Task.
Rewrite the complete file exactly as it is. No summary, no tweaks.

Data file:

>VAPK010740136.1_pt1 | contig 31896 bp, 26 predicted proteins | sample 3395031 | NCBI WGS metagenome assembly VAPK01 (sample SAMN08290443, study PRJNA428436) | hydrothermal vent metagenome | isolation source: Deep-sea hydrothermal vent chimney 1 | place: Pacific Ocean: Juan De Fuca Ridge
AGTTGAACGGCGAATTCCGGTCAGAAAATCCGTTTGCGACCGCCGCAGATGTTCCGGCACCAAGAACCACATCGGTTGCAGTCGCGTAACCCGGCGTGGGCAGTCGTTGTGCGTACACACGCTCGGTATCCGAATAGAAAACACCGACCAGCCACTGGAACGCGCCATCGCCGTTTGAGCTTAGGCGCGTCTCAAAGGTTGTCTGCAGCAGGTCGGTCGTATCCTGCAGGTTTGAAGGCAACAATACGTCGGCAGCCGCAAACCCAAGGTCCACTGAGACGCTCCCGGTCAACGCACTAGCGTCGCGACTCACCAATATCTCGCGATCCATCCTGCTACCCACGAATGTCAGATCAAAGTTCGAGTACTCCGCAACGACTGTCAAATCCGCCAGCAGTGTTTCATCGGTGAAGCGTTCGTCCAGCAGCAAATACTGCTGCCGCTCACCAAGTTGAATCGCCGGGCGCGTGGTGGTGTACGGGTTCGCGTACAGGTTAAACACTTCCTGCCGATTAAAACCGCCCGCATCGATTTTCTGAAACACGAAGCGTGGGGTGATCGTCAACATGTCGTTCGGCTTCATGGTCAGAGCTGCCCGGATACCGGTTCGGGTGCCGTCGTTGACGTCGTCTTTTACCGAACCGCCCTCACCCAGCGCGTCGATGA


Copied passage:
>VAPK010740136.1_pt1 | contig 31896 bp, 26 predicted proteins | sample 3395031 | NCBI WGS metagenome assembly VAPK01 (sample SAMN08290443, study PRJNA428436) | hydrothermal vent metagenome | isolation source: Deep-sea hydrothermal vent chimney 1 | place: Pacific Ocean: Juan De Fuca Ridge
AGTTGAACGGCGAATTCCGGTCAGAAAATCCGTTTGCGACCGCCGCAGATGTTCCGGCACCAAGAACCACATCGGTTGCAGTCGCGTAACCCGGCGTGGGCAGTCGTTGTGCGTACACACGCTCGGTATCCGAATAGAAAACACCGACCAGCCACTGGAACGCGCCATCGCCGTTTGAGCTTAGGCGCGTCTCAAAGGTTGTCTGCAGCAGGTCGGTCGTATCCTGCAGGTTTGAAGGCAACAATACGTCGGCAGCCGCAAACCCAAGGTCCACTGAGACGCTCCCGGTCAACGCACTAGCGTCGCGACTCACCAATATCTCGCGATCCATCCTGCTACCCACGAATGTCAGATCAAAGTTCGAGTACTCCGCAACGACTGTCAAATCCGCCAGCAGTGTTTCATCGGTGAAGCGTTCGTCCAGCAGCAAATACTGCTGCCGCTCACCAAGTTGAATCGCCGGGCGCGTGGTGGTGTACGGGTTCGCGTACAGGTTAAACACTTCCTGCCGATTAAAACCGCCCGCATCGATTTTCTGAAACACGAAGCGTGGGGTGATCGTCAACATGTCGTTCGGCTTCATGGTCAGAGCTGCCCGGATACCGGTTCGGGTGCCGTCGTTGACGTCGTCTTTTACCGAACCGCCCTCACCCAGCGCGTCGATGA